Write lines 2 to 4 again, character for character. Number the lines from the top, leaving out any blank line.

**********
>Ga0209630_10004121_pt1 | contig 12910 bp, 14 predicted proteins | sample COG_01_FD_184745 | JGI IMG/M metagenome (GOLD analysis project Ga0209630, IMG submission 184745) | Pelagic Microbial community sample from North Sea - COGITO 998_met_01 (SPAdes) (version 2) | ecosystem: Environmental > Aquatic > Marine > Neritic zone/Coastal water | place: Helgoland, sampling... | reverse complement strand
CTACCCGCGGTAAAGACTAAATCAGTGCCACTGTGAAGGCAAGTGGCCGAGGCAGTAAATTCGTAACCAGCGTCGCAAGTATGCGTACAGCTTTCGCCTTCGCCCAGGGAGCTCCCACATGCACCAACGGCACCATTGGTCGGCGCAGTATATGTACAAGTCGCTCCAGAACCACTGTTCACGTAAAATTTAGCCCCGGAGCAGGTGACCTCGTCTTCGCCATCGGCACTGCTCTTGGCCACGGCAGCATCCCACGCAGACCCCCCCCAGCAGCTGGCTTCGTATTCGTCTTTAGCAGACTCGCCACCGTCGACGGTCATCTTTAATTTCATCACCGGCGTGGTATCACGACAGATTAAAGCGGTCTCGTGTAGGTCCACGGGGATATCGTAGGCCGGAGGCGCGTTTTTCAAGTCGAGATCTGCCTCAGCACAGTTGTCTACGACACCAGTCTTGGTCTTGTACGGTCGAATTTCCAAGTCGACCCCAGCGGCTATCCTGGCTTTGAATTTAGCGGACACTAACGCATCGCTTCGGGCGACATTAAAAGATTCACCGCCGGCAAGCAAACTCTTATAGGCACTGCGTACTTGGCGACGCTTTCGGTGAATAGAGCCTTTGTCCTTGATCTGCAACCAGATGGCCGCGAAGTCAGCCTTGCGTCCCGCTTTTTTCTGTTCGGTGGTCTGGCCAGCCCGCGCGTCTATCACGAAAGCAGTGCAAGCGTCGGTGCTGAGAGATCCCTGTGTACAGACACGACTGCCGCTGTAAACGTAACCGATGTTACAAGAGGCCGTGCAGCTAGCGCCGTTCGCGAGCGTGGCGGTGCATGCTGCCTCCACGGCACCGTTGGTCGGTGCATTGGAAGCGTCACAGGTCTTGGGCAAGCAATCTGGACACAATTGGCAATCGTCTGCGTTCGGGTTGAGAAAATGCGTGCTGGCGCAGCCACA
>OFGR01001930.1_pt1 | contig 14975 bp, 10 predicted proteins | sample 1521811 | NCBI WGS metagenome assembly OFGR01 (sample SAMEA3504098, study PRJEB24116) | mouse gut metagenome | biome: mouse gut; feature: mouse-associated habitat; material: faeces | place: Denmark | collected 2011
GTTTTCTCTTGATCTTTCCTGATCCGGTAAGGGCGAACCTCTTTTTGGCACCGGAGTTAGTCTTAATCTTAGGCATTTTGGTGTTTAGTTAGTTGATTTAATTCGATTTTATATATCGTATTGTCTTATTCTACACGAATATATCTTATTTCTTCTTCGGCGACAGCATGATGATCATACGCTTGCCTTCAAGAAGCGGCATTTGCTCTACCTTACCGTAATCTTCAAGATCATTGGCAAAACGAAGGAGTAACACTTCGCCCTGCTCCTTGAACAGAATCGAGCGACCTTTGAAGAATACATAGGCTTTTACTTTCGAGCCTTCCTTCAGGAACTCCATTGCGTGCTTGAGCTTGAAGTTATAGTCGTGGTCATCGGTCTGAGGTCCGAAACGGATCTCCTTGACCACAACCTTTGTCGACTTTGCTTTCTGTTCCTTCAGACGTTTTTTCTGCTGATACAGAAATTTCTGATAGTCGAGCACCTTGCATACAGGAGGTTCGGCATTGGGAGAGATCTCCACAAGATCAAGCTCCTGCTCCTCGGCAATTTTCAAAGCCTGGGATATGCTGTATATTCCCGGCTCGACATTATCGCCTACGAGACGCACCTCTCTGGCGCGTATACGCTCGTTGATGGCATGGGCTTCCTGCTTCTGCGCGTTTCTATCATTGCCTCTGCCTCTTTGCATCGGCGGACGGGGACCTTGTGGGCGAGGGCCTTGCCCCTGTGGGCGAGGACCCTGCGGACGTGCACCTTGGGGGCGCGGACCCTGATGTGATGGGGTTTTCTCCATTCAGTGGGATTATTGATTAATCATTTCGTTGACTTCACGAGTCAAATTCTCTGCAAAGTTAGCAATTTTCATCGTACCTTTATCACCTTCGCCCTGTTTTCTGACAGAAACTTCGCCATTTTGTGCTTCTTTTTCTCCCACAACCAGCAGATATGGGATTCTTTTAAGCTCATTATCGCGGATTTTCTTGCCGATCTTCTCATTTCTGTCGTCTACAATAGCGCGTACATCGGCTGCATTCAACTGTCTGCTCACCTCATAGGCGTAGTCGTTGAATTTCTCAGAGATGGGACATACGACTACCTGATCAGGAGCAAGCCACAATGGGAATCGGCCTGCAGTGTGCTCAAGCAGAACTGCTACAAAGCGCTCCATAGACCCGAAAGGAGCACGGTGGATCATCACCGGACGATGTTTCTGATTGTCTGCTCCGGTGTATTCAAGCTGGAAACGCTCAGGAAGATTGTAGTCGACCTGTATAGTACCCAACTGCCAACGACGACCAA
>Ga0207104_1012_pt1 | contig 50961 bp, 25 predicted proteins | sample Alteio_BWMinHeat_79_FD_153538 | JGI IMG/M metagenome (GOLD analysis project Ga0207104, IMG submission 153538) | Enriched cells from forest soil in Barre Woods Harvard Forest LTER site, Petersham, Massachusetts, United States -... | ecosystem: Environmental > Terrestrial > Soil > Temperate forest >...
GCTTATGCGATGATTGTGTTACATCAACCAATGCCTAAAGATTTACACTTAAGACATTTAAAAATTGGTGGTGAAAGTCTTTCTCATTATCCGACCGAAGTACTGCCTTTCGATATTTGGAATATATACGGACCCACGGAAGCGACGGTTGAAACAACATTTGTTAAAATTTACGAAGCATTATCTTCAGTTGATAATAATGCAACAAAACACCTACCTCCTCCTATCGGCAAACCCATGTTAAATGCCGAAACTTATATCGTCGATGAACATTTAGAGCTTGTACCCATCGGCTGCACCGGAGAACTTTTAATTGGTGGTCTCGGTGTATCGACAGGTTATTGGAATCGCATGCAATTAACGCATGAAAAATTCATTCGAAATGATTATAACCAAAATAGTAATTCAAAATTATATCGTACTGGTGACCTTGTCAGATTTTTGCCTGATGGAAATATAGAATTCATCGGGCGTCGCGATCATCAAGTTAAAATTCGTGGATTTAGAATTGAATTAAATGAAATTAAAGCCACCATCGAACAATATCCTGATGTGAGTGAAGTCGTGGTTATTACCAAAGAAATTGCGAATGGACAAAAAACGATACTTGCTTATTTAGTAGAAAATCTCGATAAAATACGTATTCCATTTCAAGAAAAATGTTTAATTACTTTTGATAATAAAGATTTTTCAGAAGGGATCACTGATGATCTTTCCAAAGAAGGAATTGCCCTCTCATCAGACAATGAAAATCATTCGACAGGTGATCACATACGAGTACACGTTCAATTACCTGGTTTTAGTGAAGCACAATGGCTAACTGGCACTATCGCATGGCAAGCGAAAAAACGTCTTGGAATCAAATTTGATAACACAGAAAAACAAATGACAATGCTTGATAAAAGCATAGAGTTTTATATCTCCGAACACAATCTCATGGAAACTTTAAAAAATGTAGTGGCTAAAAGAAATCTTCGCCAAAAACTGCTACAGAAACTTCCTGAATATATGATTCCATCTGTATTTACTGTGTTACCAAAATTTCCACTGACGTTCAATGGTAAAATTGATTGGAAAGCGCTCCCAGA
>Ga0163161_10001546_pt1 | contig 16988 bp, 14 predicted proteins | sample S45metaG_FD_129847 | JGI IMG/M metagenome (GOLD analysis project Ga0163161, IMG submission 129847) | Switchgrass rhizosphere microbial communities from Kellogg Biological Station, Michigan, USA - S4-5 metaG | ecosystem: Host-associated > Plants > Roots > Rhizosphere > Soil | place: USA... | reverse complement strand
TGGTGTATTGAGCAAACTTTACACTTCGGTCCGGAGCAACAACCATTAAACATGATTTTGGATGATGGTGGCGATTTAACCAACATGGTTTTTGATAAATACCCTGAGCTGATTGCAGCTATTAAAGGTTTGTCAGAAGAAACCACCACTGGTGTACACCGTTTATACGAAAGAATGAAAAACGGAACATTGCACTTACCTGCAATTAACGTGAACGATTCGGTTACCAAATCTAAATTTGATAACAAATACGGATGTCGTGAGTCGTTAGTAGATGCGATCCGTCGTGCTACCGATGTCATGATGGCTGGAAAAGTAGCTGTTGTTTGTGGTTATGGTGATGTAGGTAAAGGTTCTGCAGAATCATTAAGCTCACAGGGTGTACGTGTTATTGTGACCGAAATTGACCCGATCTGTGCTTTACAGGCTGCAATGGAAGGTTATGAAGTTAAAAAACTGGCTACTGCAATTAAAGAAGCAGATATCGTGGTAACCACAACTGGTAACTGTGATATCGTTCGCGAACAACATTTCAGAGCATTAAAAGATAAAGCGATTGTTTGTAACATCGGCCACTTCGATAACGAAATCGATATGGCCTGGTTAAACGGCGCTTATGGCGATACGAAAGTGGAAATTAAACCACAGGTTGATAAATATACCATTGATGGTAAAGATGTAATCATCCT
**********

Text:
CTACCCGCGGTAAAGACTAAATCAGTGCCACTGTGAAGGCAAGTGGCCGAGGCAGTAAATTCGTAACCAGCGTCGCAAGTATGCGTACAGCTTTCGCCTTCGCCCAGGGAGCTCCCACATGCACCAACGGCACCATTGGTCGGCGCAGTATATGTACAAGTCGCTCCAGAACCACTGTTCACGTAAAATTTAGCCCCGGAGCAGGTGACCTCGTCTTCGCCATCGGCACTGCTCTTGGCCACGGCAGCATCCCACGCAGACCCCCCCCAGCAGCTGGCTTCGTATTCGTCTTTAGCAGACTCGCCACCGTCGACGGTCATCTTTAATTTCATCACCGGCGTGGTATCACGACAGATTAAAGCGGTCTCGTGTAGGTCCACGGGGATATCGTAGGCCGGAGGCGCGTTTTTCAAGTCGAGATCTGCCTCAGCACAGTTGTCTACGACACCAGTCTTGGTCTTGTACGGTCGAATTTCCAAGTCGACCCCAGCGGCTATCCTGGCTTTGAATTTAGCGGACACTAACGCATCGCTTCGGGCGACATTAAAAGATTCACCGCCGGCAAGCAAACTCTTATAGGCACTGCGTACTTGGCGACGCTTTCGGTGAATAGAGCCTTTGTCCTTGATCTGCAACCAGATGGCCGCGAAGTCAGCCTTGCGTCCCGCTTTTTTCTGTTCGGTGGTCTGGCCAGCCCGCGCGTCTATCACGAAAGCAGTGCAAGCGTCGGTGCTGAGAGATCCCTGTGTACAGACACGACTGCCGCTGTAAACGTAACCGATGTTACAAGAGGCCGTGCAGCTAGCGCCGTTCGCGAGCGTGGCGGTGCATGCTGCCTCCACGGCACCGTTGGTCGGTGCATTGGAAGCGTCACAGGTCTTGGGCAAGCAATCTGGACACAATTGGCAATCGTCTGCGTTCGGGTTGAGAAAATGCGTGCTGGCGCAGCCACA
>OFGR01001930.1_pt1 | contig 14975 bp, 10 predicted proteins | sample 1521811 | NCBI WGS metagenome assembly OFGR01 (sample SAMEA3504098, study PRJEB24116) | mouse gut metagenome | biome: mouse gut; feature: mouse-associated habitat; material: faeces | place: Denmark | collected 2011
GTTTTCTCTTGATCTTTCCTGATCCGGTAAGGGCGAACCTCTTTTTGGCACCGGAGTTAGTCTTAATCTTAGGCATTTTGGTGTTTAGTTAGTTGATTTAATTCGATTTTATATATCGTATTGTCTTATTCTACACGAATATATCTTATTTCTTCTTCGGCGACAGCATGATGATCATACGCTTGCCTTCAAGAAGCGGCATTTGCTCTACCTTACCGTAATCTTCAAGATCATTGGCAAAACGAAGGAGTAACACTTCGCCCTGCTCCTTGAACAGAATCGAGCGACCTTTGAAGAATACATAGGCTTTTACTTTCGAGCCTTCCTTCAGGAACTCCATTGCGTGCTTGAGCTTGAAGTTATAGTCGTGGTCATCGGTCTGAGGTCCGAAACGGATCTCCTTGACCACAACCTTTGTCGACTTTGCTTTCTGTTCCTTCAGACGTTTTTTCTGCTGATACAGAAATTTCTGATAGTCGAGCACCTTGCATACAGGAGGTTCGGCATTGGGAGAGATCTCCACAAGATCAAGCTCCTGCTCCTCGGCAATTTTCAAAGCCTGGGATATGCTGTATATTCCCGGCTCGACATTATCGCCTACGAGACGCACCTCTCTGGCGCGTATACGCTCGTTGATGGCATGGGCTTCCTGCTTCTGCGCGTTTCTATCATTGCCTCTGCCTCTTTGCATCGGCGGACGGGGACCTTGTGGGCGAGGGCCTTGCCCCTGTGGGCGAGGACCCTGCGGACGTGCACCTTGGGGGCGCGGACCCTGATGTGATGGGGTTTTCTCCATTCAGTGGGATTATTGATTAATCATTTCGTTGACTTCACGAGTCAAATTCTCTGCAAAGTTAGCAATTTTCATCGTACCTTTATCACCTTCGCCCTGTTTTCTGACAGAAACTTCGCCATTTTGTGCTTCTTTTTCTCCCACAACCAGCAGATATGGGATTCTTTTAAGCTCATTATCGCGGATTTTCTTGCCGATCTTCTCATTTCTGTCGTCTACAATAGCGCGTACATCGGCTGCATTCAACTGTCTGCTCACCTCATAGGCGTAGTCGTTGAATTTCTCAGAGATGGGACATACGACTACCTGATCAGGAGCAAGCCACAATGGGAATCGGCCTGCAGTGTGCTCAAGCAGAACTGCTACAAAGCGCTCCATAGACCCGAAAGGAGCACGGTGGATCATCACCGGACGATGTTTCTGATTGTCTGCTCCGGTGTATTCAAGCTGGAAACGCTCAGGAAGATTGTAGTCGACCTGTATAGTACCCAACTGCCAACGACGACCAA